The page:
I’ve been writing about technology and education for almost two years now, and I thought I’d take some time to show you how I’m using these various tools on my website. Of course you’re welcome to visit the live site and try them out.
- To schedule an appointment with me, follow the link which takes you to my YouCanBook.Me calendar. (See this post on using YouCanBook.Me.) My students make heavy use of this tool. It’s been a real time saver for me. No more bandying emails back and forth trying to find a time when both myself and the student are available.
My college uses free instant messaging software called Spark. When I’m logged in, the “Live Help” button appears. Clicking it will call up a pop-up window that asks for your name, email address, and a place to enter your question. When you click the “start chat” button, Spark sends me your information, and asks me to accept or reject the request. If I accept, you get a chat window in your browser. If I reject, you’re given the option to leave me a message. If I’m offline, this button appears.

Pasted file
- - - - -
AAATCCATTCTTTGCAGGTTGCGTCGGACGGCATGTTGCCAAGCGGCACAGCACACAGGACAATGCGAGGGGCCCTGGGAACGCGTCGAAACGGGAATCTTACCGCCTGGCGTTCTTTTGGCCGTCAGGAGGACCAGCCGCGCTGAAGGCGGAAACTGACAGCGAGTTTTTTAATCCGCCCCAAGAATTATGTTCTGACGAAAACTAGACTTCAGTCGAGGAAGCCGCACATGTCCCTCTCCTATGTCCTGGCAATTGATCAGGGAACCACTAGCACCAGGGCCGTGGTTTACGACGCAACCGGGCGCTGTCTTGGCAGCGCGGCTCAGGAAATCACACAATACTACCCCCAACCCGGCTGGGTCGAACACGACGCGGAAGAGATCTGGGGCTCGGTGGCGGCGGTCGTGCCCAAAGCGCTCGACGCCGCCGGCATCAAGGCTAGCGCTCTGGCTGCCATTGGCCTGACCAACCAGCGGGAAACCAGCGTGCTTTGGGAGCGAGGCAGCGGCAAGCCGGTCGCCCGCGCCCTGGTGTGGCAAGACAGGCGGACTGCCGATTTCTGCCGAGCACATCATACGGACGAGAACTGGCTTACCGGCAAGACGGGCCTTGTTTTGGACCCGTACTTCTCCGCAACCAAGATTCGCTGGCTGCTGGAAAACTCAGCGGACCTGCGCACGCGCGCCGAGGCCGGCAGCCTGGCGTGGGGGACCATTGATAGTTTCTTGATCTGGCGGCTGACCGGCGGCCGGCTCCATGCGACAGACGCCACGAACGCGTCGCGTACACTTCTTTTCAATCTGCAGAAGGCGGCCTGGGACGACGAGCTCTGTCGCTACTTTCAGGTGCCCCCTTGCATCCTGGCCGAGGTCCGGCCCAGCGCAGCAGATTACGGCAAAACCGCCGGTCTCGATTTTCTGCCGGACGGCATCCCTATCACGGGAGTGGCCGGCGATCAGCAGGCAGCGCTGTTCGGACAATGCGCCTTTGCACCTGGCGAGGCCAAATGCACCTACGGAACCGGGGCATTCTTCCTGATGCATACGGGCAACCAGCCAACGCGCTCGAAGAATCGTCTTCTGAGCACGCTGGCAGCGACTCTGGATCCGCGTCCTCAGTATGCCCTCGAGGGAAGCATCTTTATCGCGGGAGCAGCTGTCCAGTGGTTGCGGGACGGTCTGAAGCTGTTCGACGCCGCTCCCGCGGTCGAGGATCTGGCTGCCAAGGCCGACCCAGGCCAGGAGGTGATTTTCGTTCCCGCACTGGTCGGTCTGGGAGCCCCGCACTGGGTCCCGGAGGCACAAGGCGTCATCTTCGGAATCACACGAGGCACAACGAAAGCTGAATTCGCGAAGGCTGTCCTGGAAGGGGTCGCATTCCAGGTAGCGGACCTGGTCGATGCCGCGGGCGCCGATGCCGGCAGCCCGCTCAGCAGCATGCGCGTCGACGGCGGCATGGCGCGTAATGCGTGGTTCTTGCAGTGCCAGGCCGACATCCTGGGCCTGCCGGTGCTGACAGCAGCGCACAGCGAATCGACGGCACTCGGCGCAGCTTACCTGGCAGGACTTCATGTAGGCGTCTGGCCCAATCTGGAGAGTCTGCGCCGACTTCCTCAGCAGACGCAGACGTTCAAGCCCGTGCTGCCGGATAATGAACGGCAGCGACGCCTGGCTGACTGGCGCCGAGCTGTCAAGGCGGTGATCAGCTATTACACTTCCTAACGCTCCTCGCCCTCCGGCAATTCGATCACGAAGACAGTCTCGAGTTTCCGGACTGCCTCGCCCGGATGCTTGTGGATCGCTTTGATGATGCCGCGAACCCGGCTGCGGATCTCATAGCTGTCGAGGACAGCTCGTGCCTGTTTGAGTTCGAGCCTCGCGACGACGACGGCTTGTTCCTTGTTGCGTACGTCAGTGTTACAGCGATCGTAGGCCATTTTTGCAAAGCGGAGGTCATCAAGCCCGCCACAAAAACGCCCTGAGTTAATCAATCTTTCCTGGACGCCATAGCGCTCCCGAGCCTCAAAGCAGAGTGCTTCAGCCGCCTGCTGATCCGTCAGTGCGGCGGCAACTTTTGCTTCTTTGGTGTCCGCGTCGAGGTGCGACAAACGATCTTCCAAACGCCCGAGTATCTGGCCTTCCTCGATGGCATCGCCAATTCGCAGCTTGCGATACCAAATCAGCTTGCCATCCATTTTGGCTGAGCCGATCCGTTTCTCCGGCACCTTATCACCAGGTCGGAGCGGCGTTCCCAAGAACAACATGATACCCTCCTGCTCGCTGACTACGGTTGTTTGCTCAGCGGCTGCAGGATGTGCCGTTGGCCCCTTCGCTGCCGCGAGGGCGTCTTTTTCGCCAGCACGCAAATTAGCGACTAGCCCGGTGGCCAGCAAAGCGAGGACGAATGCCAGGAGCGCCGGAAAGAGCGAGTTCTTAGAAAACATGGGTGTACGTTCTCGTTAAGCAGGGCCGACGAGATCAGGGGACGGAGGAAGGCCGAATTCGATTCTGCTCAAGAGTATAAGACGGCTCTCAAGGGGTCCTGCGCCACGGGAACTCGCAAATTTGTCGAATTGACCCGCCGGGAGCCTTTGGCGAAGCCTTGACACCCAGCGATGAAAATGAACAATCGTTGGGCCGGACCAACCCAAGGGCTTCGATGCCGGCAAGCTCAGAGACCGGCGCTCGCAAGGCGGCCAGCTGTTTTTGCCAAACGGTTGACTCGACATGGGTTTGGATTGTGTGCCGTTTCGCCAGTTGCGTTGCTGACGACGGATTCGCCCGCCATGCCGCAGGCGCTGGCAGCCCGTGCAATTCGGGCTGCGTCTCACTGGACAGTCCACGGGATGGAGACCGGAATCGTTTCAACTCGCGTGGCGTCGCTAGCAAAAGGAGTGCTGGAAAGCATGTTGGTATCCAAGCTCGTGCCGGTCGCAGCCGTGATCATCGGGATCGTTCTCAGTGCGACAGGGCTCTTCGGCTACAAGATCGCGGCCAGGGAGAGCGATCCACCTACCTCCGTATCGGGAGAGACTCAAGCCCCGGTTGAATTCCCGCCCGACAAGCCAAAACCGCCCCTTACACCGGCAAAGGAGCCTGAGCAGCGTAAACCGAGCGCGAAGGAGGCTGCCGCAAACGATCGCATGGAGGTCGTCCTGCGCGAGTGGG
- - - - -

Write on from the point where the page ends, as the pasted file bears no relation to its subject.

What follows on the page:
If you see that I’m online, feel free to join me for a chat.
Scrolling down a little further on my main page calls up two RSSInclude boxes. (See this post on RSSInclude
.) These widgets bring in RSS feeds. Any time something new is added to our department website or when APA updates PsycPort, the newest item is added to the top of the list and the bottom one drops off. Clicking on any of the titles takes you to the full news item.
Everything I have for my students is on my website. I’m not a fan of learning management systems (LMS). When I’ve used them, I felt really constrained by them, having to operate within their parameters. With my own website, I have free reign. Besides, I have a lot of resources on my website that I want students to be able to access even after they’ve left the course.
Next time I’ll give you a tour of my Psych 100 course site.